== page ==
Github has just released a great overview of all of the major licensing models in order to help you make a more informed choice:
I'm not an attorney. You should talk to one.
With that out of the way - there are too many free software licenses to list. There are 4 major Open Software licenses (and I await the onslaught of edits to extend this list for those I've forgotten):
- OSL 3.0
- New BSD
And many of your favorite open source software products probably use one of those 4 above.
How do I make the choice?
Jeff Atwood has done a great job of comparing the licenses on his Coding Horror blog: http://www.codinghorror.com/blog/2007/04/pick-a-license-any-license.html
There is a 'license chooser' web app available, too: http://three.org/openart/license_chooser/
Phil Haack distills all of this down to the following four types of licenses; I tend to agree with him:
Proprietary - The code is mine! You can’t look at it. You can’t
reverse engineer it. Mine Mine Mine!
GPL - You can do whatever you
want with the code, but if you distribute the code or binaries, you
must make your changes open via the GPL license.
New BSD - Use at your
own risk. Do whatever the hell you want with the code, just keep the
license intact, credit me, and never sue me if the software blows your
foot off. The MIT license is a notable alternative to the New BSD and
is very very similar.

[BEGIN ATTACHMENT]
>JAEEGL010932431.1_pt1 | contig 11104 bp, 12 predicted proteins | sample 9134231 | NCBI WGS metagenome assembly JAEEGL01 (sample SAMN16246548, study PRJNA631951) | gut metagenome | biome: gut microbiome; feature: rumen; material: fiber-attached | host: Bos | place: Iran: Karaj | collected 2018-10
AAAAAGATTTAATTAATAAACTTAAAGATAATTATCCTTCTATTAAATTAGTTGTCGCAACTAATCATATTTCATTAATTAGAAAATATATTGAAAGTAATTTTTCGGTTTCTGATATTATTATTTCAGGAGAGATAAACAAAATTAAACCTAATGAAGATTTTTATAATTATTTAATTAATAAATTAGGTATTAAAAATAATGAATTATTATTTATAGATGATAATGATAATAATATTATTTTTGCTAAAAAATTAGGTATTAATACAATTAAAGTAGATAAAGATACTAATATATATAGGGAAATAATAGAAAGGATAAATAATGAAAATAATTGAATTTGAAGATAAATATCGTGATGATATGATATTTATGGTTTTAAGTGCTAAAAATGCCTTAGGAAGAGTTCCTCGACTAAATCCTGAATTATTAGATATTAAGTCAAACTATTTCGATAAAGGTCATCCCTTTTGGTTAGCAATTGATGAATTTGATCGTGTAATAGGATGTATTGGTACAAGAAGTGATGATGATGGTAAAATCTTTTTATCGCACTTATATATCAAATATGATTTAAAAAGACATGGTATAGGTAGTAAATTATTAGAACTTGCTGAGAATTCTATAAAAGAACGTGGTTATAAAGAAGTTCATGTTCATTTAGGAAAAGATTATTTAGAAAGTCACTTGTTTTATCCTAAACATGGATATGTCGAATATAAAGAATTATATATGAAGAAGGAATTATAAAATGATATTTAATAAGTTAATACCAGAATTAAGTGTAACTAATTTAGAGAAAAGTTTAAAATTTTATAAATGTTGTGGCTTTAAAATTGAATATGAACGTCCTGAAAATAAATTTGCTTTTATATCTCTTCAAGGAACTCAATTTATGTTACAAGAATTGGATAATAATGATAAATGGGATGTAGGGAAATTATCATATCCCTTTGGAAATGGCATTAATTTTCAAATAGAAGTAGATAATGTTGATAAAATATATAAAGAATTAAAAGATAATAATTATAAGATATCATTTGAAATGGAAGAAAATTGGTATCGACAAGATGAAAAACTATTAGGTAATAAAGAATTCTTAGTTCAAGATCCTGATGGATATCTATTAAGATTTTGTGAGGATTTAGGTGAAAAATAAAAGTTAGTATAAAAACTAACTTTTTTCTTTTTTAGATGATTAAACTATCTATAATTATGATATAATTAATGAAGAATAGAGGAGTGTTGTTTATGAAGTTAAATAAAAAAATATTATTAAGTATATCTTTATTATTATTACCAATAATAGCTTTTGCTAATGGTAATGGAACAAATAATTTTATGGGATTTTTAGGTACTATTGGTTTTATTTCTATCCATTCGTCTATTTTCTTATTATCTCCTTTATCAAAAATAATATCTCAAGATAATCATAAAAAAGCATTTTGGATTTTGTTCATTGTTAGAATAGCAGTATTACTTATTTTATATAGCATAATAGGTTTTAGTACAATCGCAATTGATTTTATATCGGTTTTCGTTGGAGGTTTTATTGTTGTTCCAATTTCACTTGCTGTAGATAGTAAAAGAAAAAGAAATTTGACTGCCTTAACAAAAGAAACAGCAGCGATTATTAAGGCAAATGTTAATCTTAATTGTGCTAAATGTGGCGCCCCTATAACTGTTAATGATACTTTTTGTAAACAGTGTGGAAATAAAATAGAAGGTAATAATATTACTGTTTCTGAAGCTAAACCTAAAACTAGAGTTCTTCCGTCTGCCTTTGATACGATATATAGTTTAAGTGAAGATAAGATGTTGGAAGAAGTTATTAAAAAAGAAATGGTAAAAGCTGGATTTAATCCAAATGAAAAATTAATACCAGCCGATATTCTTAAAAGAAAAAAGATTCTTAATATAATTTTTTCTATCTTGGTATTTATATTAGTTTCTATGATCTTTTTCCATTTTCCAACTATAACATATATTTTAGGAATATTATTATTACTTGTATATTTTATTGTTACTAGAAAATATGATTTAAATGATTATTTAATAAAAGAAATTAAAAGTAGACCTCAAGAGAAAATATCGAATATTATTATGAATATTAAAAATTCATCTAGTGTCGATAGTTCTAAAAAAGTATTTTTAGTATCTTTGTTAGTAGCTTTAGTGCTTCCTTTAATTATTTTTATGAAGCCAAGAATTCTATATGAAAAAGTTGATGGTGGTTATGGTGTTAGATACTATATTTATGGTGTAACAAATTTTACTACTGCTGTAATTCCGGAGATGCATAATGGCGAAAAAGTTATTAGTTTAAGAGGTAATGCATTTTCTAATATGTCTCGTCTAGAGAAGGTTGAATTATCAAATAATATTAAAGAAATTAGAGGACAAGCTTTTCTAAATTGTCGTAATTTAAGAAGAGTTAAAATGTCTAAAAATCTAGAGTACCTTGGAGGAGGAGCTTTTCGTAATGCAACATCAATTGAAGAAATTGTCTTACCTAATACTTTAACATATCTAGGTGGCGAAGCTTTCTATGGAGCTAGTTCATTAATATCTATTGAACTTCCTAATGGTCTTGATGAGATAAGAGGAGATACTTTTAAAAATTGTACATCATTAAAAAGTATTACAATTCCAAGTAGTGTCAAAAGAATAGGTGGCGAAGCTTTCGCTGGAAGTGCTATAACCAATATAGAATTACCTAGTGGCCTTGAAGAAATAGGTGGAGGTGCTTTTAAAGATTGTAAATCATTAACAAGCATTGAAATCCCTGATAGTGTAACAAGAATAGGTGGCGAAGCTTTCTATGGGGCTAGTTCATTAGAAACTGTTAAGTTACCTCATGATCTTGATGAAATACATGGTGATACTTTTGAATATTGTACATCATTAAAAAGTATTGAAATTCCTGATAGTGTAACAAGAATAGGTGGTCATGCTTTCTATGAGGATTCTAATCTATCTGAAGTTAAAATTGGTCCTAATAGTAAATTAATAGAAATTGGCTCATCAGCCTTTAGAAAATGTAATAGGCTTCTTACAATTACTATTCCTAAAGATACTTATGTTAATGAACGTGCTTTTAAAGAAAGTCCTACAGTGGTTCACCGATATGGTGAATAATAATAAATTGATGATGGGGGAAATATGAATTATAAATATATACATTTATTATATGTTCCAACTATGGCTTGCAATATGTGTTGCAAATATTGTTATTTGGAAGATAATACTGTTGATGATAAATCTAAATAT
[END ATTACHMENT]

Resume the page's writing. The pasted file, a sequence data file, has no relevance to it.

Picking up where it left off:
Public Domain - Do whatever you want with the
code. Period. No need to mention me ever again. You can forget I ever
For all intents and purposes it sounds to me like New BSD/MIT is what you're looking for, however, only you can make this decision.
For the record, Magento is AFL 3.0, but used to be OSL 3.0. http://www.magentocommerce.com/license/
Arguably, the most important feature of these licenses is GPL Compatibility. The Free Software Foundation endorses many others on their own site - cited here in this Wiki: http://en.wikipedia.org/wiki/List_of_FSF_approved_software_licenses
You need to make your own choice. No one can take a short question on StackExchange and interpret your individual needs. In general, if you don't want your software shared over public networks, you want to look at OSL 3.0 and its variants.
Once I've chosen a license, how do I apply it?
Include attribution and license notice at the top of all of your files. Include a LICENSE.TXT and a link to a license notice on your own site.